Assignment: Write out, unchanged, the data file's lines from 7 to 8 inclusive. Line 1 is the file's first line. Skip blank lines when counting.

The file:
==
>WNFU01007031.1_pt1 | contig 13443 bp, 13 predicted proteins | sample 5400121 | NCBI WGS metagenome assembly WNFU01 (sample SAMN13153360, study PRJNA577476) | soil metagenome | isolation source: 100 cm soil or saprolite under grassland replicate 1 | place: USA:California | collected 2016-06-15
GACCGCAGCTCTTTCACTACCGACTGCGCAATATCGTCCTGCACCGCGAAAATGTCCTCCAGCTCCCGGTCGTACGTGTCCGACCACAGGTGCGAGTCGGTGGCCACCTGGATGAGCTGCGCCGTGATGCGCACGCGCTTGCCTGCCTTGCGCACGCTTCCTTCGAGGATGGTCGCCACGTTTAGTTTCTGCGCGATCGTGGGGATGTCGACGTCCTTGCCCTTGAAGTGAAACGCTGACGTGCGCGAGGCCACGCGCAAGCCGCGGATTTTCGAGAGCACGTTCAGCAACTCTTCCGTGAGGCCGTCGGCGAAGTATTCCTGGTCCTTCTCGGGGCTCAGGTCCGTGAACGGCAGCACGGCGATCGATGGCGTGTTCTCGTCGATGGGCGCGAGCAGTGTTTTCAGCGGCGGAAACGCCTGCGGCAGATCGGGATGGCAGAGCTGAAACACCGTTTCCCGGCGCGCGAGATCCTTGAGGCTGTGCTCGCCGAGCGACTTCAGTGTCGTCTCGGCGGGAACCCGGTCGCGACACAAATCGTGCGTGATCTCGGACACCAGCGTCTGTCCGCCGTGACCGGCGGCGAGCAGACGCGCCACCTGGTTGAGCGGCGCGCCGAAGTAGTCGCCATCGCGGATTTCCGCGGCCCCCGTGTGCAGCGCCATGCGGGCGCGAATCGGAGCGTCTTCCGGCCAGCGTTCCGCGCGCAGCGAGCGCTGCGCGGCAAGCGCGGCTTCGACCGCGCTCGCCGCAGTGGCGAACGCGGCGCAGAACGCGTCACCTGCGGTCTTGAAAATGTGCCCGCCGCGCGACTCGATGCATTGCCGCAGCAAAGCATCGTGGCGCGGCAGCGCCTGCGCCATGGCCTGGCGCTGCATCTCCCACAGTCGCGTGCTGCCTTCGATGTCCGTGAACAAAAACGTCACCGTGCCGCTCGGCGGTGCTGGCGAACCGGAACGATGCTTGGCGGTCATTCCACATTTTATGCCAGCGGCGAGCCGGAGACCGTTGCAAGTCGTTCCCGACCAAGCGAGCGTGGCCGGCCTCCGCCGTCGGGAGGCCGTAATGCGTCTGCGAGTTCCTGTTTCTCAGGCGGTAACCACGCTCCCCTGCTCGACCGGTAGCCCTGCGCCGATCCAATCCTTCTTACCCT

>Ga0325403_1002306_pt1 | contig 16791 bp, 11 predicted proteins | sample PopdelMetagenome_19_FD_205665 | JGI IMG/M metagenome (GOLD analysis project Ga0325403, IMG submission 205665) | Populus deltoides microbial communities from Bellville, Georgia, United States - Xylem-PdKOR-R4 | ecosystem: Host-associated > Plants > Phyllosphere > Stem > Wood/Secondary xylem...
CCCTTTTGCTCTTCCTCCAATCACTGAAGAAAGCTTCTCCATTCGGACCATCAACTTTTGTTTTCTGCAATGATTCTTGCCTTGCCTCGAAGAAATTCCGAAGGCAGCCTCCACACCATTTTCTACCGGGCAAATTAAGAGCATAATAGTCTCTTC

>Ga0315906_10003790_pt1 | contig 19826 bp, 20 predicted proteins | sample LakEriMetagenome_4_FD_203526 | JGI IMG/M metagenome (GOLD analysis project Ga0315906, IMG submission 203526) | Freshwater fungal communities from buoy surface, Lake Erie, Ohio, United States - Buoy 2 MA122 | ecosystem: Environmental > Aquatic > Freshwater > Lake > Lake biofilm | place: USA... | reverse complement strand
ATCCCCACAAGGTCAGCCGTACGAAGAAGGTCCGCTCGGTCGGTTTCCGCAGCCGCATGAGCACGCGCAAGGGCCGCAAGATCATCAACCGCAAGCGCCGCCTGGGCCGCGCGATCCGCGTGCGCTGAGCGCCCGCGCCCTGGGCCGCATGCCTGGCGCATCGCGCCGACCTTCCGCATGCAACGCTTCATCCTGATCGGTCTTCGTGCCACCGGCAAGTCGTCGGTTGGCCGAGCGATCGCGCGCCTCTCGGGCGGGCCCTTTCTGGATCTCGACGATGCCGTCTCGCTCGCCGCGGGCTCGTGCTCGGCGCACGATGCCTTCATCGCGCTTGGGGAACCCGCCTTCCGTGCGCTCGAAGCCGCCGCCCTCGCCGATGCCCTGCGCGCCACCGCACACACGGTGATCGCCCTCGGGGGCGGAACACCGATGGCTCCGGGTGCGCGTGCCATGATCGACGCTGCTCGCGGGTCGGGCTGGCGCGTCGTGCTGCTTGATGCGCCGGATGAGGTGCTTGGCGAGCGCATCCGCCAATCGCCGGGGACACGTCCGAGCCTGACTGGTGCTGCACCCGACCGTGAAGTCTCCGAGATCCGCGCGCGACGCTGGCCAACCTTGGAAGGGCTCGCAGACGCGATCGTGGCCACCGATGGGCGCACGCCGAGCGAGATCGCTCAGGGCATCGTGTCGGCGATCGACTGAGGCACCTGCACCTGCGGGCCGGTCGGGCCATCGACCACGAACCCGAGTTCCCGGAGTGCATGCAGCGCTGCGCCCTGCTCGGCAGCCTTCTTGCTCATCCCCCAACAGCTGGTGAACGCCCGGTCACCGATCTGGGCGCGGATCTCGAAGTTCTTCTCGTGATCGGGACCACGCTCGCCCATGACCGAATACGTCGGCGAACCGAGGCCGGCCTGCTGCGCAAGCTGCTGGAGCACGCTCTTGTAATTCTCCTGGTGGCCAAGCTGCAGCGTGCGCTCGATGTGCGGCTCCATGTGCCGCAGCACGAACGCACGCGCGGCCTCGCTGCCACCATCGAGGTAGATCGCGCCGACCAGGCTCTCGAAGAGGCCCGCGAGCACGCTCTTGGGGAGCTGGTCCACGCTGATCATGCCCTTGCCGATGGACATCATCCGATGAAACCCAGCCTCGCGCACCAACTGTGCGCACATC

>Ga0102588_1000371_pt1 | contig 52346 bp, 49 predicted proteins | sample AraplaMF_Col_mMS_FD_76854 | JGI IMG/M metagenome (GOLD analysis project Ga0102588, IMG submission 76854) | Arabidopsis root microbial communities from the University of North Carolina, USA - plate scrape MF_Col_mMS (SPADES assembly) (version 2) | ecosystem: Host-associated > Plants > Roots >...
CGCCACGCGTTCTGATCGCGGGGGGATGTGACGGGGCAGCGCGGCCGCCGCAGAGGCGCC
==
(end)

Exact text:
>Ga0102588_1000371_pt1 | contig 52346 bp, 49 predicted proteins | sample AraplaMF_Col_mMS_FD_76854 | JGI IMG/M metagenome (GOLD analysis project Ga0102588, IMG submission 76854) | Arabidopsis root microbial communities from the University of North Carolina, USA - plate scrape MF_Col_mMS (SPADES assembly) (version 2) | ecosystem: Host-associated > Plants > Roots >...
CGCCACGCGTTCTGATCGCGGGGGGATGTGACGGGGCAGCGCGGCCGCCGCAGAGGCGCC